Mechanical properties of bamboo (Bambusa vulgaris) grown in Muguga, Kenya

Author: Mbuge, Duncan Onyango

Awarding University: University of Nairobi, Kenya

Level : MSc

Year: 2000

Holding Libraries: University of Nairobi Upper Kabete Library ;

Subject Terms: Bamboo ; Bambusa vulgaris ; Muguga, Kenya ; Forestry ;

Abstract:

This research projcct investigated the tensile, bending and compressive strength of a species of bamboo called Bambusa vulgaris, in all effort to contribute towards the development of a code of design using bamboo. The density of the of B. Vulgaris was found to be 590 kg/m' (oven dry). The tensile strength was found to be 94.3 MPa with nodes and 117.9 MPa without nodes. The compressive strength was 49.9 MPa with nodes and 56.7 MPa without nodes, bending strength was 107.0 MPa with nodes and 13 7.7 MPawithout nodes and the modulus of elasticity in tension was 3002.2 MPa with nodes and 3594.0 MPa without nodes. The Modulus of Elasticity in compression was 10,405.3 MPa without nodes and 7,268.1 MPa with nodes. The nodes were found to have a significant effect in lowering the tensile and bending strength of bamboo. The compressive strength was not affected by the presence or absence of nodes.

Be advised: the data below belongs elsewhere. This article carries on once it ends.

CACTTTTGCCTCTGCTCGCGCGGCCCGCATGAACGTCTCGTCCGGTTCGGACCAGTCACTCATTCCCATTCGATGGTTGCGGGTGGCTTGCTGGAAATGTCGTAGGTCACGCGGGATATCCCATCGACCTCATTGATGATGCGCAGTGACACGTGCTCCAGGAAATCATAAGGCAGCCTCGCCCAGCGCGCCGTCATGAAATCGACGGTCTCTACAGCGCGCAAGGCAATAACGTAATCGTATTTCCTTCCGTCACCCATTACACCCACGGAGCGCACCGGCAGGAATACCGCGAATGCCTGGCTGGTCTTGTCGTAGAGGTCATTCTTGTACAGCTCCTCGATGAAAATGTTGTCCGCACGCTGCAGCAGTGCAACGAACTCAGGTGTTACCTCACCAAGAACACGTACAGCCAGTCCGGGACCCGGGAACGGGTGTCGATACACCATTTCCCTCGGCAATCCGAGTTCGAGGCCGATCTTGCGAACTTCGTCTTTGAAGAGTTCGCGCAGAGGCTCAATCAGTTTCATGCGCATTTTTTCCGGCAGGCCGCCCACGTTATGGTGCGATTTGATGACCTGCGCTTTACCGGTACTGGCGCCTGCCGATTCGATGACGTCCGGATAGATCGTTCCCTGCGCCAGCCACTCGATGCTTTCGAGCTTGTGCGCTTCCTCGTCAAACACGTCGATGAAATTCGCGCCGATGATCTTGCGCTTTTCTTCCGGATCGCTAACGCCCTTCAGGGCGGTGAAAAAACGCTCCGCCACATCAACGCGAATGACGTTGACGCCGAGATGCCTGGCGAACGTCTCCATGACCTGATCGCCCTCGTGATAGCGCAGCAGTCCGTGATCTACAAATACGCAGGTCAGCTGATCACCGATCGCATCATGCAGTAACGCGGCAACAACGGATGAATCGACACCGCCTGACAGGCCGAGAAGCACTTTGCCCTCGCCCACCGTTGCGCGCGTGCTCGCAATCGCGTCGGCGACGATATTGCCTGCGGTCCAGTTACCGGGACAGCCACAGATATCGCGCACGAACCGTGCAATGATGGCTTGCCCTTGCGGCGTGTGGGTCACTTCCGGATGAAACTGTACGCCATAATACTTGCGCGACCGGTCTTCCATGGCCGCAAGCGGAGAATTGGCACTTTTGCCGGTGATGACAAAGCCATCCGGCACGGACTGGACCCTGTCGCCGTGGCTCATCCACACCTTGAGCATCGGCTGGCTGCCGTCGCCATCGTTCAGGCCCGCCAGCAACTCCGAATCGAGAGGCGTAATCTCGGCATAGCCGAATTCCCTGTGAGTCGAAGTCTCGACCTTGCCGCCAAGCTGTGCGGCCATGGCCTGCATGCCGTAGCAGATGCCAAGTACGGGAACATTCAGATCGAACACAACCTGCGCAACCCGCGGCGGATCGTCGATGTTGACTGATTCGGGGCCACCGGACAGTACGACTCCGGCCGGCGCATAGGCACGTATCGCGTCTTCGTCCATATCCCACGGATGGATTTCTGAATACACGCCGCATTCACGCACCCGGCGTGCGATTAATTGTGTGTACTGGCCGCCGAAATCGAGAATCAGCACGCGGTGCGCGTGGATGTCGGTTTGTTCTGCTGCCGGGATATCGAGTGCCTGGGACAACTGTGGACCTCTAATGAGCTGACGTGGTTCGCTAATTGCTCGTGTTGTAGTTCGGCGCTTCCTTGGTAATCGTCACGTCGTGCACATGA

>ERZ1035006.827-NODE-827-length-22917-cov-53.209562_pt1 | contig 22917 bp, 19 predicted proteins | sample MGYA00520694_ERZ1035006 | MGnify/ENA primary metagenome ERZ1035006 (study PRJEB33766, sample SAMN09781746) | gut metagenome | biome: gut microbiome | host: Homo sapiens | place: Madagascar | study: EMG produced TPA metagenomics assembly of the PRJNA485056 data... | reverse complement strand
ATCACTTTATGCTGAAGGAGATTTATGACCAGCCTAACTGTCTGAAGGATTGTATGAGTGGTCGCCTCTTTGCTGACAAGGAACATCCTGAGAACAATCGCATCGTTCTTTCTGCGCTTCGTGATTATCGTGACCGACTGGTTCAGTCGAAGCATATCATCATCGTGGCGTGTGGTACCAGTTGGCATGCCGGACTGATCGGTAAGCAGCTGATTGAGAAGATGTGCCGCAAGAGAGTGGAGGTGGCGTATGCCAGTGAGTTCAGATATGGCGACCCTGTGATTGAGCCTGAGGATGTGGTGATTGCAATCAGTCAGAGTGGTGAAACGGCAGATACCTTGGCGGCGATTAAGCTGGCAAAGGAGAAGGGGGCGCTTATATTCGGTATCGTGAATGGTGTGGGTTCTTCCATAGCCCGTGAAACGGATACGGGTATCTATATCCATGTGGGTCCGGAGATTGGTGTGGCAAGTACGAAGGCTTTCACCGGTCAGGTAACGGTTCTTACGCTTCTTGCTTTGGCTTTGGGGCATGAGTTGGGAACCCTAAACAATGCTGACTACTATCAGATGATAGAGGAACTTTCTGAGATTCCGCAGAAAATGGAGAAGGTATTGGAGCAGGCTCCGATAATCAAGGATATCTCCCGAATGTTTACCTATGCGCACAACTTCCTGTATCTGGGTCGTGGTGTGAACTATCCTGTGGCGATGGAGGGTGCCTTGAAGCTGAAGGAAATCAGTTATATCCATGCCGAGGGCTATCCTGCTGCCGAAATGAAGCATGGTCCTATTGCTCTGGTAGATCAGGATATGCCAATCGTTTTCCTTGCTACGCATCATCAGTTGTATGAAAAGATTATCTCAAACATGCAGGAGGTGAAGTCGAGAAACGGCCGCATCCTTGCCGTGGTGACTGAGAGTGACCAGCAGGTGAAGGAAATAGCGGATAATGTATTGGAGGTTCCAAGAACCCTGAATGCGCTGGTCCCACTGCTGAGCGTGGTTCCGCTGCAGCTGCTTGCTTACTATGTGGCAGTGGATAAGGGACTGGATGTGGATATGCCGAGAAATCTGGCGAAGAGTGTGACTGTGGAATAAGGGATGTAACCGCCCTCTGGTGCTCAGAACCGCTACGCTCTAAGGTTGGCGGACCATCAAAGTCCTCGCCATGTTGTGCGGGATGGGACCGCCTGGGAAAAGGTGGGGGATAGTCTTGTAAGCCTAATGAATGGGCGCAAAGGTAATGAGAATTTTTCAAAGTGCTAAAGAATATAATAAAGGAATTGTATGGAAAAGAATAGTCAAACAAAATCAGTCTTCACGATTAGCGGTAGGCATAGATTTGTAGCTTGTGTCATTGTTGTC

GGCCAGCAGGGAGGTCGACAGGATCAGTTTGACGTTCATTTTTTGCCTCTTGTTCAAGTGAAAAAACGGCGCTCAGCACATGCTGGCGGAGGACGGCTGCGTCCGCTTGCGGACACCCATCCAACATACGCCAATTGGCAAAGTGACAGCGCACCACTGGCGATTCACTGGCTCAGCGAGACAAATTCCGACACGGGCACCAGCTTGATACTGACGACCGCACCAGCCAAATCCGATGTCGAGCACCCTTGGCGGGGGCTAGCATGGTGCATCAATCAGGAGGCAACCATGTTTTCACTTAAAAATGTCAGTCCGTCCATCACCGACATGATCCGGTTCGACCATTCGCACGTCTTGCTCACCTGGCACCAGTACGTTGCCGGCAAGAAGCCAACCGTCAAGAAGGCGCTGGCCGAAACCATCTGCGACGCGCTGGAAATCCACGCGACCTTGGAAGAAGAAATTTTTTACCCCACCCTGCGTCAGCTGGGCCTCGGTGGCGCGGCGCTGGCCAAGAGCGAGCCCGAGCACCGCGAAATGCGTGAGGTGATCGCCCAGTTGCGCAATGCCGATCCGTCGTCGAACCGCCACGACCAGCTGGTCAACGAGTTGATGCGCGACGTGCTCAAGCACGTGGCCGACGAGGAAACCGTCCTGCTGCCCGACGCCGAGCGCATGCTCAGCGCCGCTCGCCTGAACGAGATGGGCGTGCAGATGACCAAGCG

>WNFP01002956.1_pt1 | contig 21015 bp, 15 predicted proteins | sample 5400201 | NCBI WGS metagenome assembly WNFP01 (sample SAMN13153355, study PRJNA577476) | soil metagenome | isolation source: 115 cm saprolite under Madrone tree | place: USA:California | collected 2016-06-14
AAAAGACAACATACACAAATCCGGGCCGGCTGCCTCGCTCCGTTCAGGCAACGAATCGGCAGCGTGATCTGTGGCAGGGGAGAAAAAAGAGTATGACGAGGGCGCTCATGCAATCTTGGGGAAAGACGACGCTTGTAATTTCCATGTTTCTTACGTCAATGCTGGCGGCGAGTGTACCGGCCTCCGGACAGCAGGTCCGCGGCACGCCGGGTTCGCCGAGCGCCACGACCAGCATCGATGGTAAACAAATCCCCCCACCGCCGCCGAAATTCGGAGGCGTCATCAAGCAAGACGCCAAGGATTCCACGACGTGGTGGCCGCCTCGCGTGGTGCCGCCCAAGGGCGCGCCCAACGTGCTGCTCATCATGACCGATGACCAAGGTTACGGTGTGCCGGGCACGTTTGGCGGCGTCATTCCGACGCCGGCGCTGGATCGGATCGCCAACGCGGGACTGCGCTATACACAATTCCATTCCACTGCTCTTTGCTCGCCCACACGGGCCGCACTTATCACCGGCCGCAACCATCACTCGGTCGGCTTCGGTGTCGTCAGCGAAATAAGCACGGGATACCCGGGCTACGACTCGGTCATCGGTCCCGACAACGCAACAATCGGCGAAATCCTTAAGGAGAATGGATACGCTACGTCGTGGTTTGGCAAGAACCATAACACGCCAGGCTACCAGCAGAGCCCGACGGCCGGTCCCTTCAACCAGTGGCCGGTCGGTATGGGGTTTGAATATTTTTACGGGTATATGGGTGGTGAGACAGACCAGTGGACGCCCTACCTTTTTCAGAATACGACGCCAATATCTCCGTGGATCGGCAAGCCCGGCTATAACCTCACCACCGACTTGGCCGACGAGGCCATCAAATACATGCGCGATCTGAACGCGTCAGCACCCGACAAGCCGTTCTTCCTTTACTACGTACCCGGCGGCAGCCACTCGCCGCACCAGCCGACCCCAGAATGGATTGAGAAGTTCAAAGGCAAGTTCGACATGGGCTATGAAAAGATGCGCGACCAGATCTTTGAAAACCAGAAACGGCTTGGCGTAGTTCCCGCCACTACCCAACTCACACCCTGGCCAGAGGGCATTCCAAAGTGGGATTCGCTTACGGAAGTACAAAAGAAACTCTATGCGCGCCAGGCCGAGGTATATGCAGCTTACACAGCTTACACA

Strength characteristics of bamboo : structural application in bamboo-reinforced concrete.

Author: Mwaura, Stephen Mburu

Awarding University: University of Nairobi, Kenya

Level : MSc

Year: 1996

Holding Libraries: University of Nairobi Jomo Kenyatta Memorial Library ;

Subject Terms: Bamboo ; Concrete ; Building materials ;

Abstract:

ABSTRACT NOT AVAILABLE